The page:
5 Tasting Notes
After being in India for 2 month I have to say that this chai tastes nothing like Indian chais. But it’s not supposed to, since it’s an African chai. So it has a bit of a different feel to it than the usual Indian chais I drink, which makes it a nice alternative.
The base of this tea is the Kenyan Black from Justea. See my review there for details of the base tea. I’ll focus more on the spices here.
First of all the spices are very balanced, nothing really sticks out (which I like a lot). Maybe the fennel seeds and the licorice. But all the spices blend in very well with the base tea. This gives a nice complex taste.
The mix of spices and the sweetness of the tea is fantastic. There although the taste is more in direction of fennel and licorice, there is also pepper and cloves, mixed with the maltiness of the base tea.
I tasted the tea just as is with a bit sugar and its good. However, I think the full potential comes out when drinking it with milk. I haven’t tested it simmered in milk, which would probably THE thing to do and its the way that it’s done in Kenya (and India).
The steeping time is a bit longer for me, since some of the spices need a bit of time to develop their full potential. But maybe that’s just my personal taste, I tend to like longer steeping times.
The overall rating of this chai is pretty high, it beat’s most of the chais I have tasted so far. However, I do like the Masala Chai from the tea guy (who also created this chai) a touch better. Therefore not the full 100 points.
I love japanese green teas and especially Gyokuros. The one from Teegschwendner is amazing! Nice earthy and green flavor, maybe a hint of spinach, smooth and soft. The color of this tea in the cup is an amazing dark green and a pleasure in itself. The smell is rich and full. This tea calms body and mind.
It’s one of the best Gyokuros I’ve had so far, a recommendation to have in the cupboard!
This is one of my favorite flavored black teas from Teegschwendner. Although I’m not so much into flavored teas, Teegschwendner does an amazing job with this, using great quality ingredients and creating fantastic blends.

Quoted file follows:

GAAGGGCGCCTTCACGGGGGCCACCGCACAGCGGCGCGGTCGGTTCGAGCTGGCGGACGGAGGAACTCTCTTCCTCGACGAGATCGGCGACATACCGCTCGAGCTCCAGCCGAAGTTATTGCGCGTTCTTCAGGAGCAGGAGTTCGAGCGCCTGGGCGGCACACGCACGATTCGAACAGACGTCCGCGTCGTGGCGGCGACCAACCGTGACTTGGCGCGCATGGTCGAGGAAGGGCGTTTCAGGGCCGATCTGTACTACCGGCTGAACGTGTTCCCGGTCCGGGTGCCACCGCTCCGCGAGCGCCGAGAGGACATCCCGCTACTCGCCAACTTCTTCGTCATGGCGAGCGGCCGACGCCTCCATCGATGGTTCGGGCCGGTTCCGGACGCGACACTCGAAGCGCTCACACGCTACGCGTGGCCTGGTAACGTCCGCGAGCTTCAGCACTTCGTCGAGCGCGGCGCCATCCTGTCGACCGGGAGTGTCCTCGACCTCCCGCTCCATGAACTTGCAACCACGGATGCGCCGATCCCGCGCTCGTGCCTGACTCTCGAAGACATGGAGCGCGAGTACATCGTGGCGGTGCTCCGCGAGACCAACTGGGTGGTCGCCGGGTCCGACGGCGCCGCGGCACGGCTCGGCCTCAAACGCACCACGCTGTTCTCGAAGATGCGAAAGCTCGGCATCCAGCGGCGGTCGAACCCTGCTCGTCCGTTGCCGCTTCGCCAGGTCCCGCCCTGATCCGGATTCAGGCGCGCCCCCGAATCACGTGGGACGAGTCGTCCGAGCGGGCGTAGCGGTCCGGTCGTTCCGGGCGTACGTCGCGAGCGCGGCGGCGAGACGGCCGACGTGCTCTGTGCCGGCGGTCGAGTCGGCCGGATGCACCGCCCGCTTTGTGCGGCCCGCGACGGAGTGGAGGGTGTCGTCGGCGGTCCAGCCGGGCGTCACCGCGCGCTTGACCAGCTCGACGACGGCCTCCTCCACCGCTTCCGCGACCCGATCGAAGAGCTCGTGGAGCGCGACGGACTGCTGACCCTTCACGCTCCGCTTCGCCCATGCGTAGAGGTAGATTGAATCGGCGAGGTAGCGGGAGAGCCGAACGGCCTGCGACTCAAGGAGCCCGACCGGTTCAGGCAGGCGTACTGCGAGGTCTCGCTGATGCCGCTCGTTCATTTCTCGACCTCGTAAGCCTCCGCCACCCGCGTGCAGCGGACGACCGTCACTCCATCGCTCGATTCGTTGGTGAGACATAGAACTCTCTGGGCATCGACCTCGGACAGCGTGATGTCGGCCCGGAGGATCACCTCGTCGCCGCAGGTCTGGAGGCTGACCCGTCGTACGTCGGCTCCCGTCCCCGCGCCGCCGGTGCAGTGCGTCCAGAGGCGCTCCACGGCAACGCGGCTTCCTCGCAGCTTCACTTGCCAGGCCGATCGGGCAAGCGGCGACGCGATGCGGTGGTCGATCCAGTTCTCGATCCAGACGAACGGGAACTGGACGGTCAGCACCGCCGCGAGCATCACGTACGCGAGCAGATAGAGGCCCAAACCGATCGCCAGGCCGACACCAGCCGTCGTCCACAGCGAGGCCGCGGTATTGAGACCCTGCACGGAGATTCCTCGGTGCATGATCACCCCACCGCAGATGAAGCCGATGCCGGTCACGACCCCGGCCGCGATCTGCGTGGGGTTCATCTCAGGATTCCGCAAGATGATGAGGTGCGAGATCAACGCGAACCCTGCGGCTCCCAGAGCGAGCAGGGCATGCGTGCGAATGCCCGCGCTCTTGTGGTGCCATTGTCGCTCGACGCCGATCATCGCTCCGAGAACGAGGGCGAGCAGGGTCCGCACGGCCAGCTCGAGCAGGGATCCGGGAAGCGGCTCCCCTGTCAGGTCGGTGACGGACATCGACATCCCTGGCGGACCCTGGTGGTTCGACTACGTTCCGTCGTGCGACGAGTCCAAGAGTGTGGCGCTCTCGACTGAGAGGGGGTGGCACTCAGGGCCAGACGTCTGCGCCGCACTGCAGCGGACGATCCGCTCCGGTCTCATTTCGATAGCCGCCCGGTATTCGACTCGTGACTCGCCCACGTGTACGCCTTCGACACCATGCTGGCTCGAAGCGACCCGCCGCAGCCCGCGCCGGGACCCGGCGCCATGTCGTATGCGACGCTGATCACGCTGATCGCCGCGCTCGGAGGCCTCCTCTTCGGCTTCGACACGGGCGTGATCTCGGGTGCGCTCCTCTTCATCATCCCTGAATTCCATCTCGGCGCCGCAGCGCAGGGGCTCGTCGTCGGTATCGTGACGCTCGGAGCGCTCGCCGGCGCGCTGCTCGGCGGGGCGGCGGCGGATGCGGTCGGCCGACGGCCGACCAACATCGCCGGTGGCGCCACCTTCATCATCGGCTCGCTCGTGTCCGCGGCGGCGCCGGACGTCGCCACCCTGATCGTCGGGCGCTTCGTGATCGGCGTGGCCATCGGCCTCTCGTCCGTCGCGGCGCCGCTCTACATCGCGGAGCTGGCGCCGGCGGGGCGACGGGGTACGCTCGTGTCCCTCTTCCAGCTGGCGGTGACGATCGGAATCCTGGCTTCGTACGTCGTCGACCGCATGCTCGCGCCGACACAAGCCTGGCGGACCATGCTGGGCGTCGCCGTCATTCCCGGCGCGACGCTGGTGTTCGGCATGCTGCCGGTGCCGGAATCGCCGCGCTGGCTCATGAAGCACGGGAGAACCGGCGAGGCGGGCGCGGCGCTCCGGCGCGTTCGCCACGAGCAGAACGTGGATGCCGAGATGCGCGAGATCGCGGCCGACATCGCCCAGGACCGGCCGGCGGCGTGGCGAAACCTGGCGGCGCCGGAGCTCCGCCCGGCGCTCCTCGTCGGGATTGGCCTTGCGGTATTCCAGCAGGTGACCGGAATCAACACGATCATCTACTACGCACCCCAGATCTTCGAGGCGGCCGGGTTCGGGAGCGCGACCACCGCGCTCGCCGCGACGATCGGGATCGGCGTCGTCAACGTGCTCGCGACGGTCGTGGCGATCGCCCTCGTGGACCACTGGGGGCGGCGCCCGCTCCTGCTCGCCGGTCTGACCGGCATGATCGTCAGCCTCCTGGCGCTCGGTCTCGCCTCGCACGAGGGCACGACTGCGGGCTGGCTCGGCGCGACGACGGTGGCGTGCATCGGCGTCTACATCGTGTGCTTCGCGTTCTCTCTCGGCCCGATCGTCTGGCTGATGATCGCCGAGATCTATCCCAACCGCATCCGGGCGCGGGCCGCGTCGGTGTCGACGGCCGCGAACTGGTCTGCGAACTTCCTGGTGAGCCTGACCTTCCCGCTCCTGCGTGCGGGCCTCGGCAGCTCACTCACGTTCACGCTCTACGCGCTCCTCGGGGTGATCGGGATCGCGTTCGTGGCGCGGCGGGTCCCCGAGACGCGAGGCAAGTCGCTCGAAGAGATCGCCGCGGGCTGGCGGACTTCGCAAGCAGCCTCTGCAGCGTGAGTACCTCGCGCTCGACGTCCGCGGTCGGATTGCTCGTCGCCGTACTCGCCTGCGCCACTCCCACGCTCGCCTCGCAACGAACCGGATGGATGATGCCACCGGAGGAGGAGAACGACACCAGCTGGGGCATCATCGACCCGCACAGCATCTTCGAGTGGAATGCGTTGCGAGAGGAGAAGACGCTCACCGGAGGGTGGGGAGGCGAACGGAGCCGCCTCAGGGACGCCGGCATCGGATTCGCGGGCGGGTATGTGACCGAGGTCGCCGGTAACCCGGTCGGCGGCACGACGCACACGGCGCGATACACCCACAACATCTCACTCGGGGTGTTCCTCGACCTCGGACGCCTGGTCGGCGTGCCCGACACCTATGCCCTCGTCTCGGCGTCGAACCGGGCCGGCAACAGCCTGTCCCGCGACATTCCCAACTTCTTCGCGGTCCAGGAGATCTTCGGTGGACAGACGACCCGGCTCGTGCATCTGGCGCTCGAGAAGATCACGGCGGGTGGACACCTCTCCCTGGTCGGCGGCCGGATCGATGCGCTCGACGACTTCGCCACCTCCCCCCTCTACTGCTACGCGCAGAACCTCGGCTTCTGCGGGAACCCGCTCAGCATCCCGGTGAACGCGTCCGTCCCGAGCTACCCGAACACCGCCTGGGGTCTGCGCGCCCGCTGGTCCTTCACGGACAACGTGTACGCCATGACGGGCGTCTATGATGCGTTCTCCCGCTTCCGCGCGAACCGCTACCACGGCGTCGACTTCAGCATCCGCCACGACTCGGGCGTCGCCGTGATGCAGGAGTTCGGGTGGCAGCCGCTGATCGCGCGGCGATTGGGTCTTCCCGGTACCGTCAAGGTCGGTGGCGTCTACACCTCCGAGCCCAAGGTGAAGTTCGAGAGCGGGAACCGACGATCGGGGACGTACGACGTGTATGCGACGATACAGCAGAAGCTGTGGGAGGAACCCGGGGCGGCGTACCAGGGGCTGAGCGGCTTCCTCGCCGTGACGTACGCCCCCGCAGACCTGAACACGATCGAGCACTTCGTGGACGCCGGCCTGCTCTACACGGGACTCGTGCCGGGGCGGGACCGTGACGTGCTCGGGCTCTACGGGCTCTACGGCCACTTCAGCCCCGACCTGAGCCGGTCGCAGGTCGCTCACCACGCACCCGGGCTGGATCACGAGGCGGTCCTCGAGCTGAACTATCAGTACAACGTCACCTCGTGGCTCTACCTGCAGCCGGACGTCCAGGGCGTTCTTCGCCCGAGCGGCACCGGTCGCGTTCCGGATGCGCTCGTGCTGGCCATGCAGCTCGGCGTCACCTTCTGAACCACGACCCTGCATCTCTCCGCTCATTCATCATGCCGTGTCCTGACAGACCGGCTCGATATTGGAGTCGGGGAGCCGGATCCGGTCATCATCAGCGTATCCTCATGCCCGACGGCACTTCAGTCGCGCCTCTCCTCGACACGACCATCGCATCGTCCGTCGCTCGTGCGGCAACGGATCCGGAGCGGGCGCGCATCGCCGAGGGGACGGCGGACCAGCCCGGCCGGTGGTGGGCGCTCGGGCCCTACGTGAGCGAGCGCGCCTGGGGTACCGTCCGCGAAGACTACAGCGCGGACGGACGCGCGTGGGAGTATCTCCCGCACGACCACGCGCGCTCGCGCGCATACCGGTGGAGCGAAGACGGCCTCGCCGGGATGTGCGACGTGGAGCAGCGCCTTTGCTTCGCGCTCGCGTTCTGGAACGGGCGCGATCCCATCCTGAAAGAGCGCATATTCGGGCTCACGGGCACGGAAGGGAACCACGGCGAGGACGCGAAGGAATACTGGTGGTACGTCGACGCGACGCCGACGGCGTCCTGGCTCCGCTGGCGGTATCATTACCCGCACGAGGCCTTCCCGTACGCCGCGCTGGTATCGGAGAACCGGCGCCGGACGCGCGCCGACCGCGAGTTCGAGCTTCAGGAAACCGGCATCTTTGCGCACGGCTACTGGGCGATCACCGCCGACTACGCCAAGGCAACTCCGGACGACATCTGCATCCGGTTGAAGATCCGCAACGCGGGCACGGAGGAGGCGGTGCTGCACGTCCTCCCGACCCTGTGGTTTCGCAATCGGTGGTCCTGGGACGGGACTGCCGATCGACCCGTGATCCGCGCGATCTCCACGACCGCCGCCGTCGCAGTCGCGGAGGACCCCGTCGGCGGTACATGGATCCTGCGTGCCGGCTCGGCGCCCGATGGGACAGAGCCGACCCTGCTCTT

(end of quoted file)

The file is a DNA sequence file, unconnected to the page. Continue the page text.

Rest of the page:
This one has a nice strong black tea as a base. As the name suggests, the flavor is very oriental and makes you think about palaces, sand and colorful arabic clothing. The spices are nice and sweet and give the tea a full, round taste.
I enjoy this one with lots of milk and a touch of sugar.
I have to admit that I usually don’t like Earl Grey. I just don’t like the bergamotte oil. And I don’t like citrus flavors. And this tea has both. But it is absolutely fantastic! By far the best Earl Grey I’ve had so far.
Let’s start from the beginning. The base of this tea is Justea’s Kenyan Black. See my review notes there for details of the base tea, I won’t get too much into detail here. Just let me remind you that this black tea is absolutely amazing!
Brendan Waye has blended this black tea with organic, cold pressed, mediterranean bergamotte oil, check out his review of this tea here:
I had the pleasure of trying Brendans own Earl grey and he convinced me that Earl Greys can be really amazing. He is really a master of blending tea! And this one is IMO his masterpiece in the Earl Grey section.
The citrussy, fruity notes blend in fantastically with the base notes of the tea (malty, “green”, green grass and fresh sprouts of trees come to mind for me). This makes the tea absolutely rich and flavorful on the full palatte. The “sweetness” of the black base teas (that others have described as well) works so amazing with the fuitiness of the citrus notes coming from the bergamotte oil. Absolutely fantastic. You have the feeling of fresh lemons and limes combined with a nice robust Assam like tea. Amazing, this one is definitely going to have a permanent spot in my shelf!
One of the best black teas I’ve come across. I usually love full bodied, malty Assam teas. But this Kenyan black tea is definitely in my top 3.
It is full bodied with a rich maltiness. Compared to strong Assams the color is a bit lighter. A nice wooden smell with a hint of “greenness” in it.
The taste is so full, rich and fresh! The Assam typical maltiness is complemented by a fresh, grassy taste with a note that reminds me of fresh shoots of wood in the spring. This makes the taste bright, brisk and pungent. In the aftertaste you feel only a slight hint of tannins, if you brew it strong and long. But opposed to Assams, where steeping it 1min too long can lead to a furry, feltlike feeling on the tongue, this tea can’t really be over steeped. So you don’t need exact timing, you can steep it a bit longer and you can even give it a second steep without problems.
As a scientist I drink a lot of tea during work. When I work I usually shut everything out, focus fully on what I am doing. But a sip of this tea makes me stop working, brings me back to earth, makes me sit back, savor the moment and relax. For me that’s the strongest indicator of a really great tea.